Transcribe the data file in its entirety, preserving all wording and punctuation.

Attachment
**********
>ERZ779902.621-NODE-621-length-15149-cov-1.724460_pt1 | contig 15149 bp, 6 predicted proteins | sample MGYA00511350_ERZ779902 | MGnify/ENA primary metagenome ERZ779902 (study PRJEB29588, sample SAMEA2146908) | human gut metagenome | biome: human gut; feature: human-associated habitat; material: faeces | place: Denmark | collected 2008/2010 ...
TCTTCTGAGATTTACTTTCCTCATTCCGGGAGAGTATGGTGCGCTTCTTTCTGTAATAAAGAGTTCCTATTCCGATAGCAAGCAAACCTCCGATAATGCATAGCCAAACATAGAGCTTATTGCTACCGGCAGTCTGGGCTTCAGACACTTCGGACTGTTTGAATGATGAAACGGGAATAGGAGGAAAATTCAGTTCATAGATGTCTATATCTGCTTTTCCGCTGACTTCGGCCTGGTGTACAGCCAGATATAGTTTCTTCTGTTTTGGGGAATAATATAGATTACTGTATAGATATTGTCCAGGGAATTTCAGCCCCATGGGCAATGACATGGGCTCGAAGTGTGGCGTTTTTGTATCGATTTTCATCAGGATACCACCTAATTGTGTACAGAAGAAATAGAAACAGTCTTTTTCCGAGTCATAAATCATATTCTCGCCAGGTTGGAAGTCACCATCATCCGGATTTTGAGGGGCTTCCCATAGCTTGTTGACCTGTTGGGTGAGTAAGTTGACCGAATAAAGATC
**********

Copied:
>ERZ779902.621-NODE-621-length-15149-cov-1.724460_pt1 | contig 15149 bp, 6 predicted proteins | sample MGYA00511350_ERZ779902 | MGnify/ENA primary metagenome ERZ779902 (study PRJEB29588, sample SAMEA2146908) | human gut metagenome | biome: human gut; feature: human-associated habitat; material: faeces | place: Denmark | collected 2008/2010 ...
TCTTCTGAGATTTACTTTCCTCATTCCGGGAGAGTATGGTGCGCTTCTTTCTGTAATAAAGAGTTCCTATTCCGATAGCAAGCAAACCTCCGATAATGCATAGCCAAACATAGAGCTTATTGCTACCGGCAGTCTGGGCTTCAGACACTTCGGACTGTTTGAATGATGAAACGGGAATAGGAGGAAAATTCAGTTCATAGATGTCTATATCTGCTTTTCCGCTGACTTCGGCCTGGTGTACAGCCAGATATAGTTTCTTCTGTTTTGGGGAATAATATAGATTACTGTATAGATATTGTCCAGGGAATTTCAGCCCCATGGGCAATGACATGGGCTCGAAGTGTGGCGTTTTTGTATCGATTTTCATCAGGATACCACCTAATTGTGTACAGAAGAAATAGAAACAGTCTTTTTCCGAGTCATAAATCATATTCTCGCCAGGTTGGAAGTCACCATCATCCGGATTTTGAGGGGCTTCCCATAGCTTGTTGACCTGTTGGGTGAGTAAGTTGACCGAATAAAGATC